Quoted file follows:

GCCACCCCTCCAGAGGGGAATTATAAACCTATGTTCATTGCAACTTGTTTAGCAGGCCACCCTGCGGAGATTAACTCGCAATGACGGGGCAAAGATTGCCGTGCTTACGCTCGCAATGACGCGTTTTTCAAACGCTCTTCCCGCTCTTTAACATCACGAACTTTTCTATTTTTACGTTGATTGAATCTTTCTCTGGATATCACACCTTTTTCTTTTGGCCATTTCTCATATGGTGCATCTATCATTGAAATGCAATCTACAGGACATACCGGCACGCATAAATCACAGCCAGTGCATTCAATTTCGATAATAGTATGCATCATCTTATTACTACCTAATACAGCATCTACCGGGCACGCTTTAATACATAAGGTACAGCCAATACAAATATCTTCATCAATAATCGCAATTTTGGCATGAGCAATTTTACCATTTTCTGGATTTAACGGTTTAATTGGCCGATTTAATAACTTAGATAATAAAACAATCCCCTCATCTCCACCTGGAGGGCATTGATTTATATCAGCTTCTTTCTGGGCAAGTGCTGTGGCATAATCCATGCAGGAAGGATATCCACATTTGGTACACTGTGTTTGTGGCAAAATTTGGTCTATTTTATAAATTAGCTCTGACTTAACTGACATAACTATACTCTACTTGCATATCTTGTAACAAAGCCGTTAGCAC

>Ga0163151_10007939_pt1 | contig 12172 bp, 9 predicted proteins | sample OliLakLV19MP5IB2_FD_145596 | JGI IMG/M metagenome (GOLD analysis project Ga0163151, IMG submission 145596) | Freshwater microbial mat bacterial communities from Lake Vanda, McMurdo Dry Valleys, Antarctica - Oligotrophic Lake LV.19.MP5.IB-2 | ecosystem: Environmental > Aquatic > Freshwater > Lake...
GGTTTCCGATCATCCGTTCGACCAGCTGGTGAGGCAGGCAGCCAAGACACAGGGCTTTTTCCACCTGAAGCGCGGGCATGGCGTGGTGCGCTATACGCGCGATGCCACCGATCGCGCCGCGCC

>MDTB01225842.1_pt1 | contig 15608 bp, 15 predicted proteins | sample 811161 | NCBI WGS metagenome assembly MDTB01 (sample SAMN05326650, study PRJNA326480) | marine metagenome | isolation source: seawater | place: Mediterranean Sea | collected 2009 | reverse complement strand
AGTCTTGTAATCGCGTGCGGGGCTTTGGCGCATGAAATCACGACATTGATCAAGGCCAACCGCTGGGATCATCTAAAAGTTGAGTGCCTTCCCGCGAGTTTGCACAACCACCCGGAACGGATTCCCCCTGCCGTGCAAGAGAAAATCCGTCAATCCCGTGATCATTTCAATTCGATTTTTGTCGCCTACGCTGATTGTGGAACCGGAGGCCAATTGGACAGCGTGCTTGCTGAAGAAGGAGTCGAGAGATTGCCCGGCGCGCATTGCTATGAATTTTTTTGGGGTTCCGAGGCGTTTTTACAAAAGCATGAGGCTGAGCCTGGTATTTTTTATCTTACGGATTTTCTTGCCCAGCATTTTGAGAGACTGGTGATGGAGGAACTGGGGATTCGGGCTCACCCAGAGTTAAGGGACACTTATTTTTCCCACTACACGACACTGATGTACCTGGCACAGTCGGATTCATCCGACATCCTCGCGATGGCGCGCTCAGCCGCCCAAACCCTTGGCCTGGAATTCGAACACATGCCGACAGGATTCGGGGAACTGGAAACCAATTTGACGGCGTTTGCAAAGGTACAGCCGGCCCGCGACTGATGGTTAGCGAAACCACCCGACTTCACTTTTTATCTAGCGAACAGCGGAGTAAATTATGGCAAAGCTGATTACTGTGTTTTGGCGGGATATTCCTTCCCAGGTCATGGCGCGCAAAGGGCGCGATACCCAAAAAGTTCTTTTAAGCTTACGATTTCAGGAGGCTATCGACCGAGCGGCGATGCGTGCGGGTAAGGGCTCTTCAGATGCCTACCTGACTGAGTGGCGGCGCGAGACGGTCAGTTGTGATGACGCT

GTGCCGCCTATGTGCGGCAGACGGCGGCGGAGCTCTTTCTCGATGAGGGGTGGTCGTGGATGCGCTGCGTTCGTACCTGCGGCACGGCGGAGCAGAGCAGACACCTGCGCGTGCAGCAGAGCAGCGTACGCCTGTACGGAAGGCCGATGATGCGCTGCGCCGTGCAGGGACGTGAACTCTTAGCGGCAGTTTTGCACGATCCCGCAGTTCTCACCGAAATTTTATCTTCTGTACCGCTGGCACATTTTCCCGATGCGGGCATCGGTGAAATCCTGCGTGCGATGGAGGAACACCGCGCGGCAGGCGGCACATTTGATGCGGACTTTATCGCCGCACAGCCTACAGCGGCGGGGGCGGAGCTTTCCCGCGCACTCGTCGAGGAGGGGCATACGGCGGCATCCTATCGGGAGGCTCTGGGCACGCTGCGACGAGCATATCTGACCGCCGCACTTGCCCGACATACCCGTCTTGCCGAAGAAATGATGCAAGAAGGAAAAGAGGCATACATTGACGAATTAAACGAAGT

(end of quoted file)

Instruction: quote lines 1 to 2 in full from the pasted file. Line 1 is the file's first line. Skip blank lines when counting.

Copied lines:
GCCACCCCTCCAGAGGGGAATTATAAACCTATGTTCATTGCAACTTGTTTAGCAGGCCACCCTGCGGAGATTAACTCGCAATGACGGGGCAAAGATTGCCGTGCTTACGCTCGCAATGACGCGTTTTTCAAACGCTCTTCCCGCTCTTTAACATCACGAACTTTTCTATTTTTACGTTGATTGAATCTTTCTCTGGATATCACACCTTTTTCTTTTGGCCATTTCTCATATGGTGCATCTATCATTGAAATGCAATCTACAGGACATACCGGCACGCATAAATCACAGCCAGTGCATTCAATTTCGATAATAGTATGCATCATCTTATTACTACCTAATACAGCATCTACCGGGCACGCTTTAATACATAAGGTACAGCCAATACAAATATCTTCATCAATAATCGCAATTTTGGCATGAGCAATTTTACCATTTTCTGGATTTAACGGTTTAATTGGCCGATTTAATAACTTAGATAATAAAACAATCCCCTCATCTCCACCTGGAGGGCATTGATTTATATCAGCTTCTTTCTGGGCAAGTGCTGTGGCATAATCCATGCAGGAAGGATATCCACATTTGGTACACTGTGTTTGTGGCAAAATTTGGTCTATTTTATAAATTAGCTCTGACTTAACTGACATAACTATACTCTACTTGCATATCTTGTAACAAAGCCGTTAGCAC

>Ga0163151_10007939_pt1 | contig 12172 bp, 9 predicted proteins | sample OliLakLV19MP5IB2_FD_145596 | JGI IMG/M metagenome (GOLD analysis project Ga0163151, IMG submission 145596) | Freshwater microbial mat bacterial communities from Lake Vanda, McMurdo Dry Valleys, Antarctica - Oligotrophic Lake LV.19.MP5.IB-2 | ecosystem: Environmental > Aquatic > Freshwater > Lake...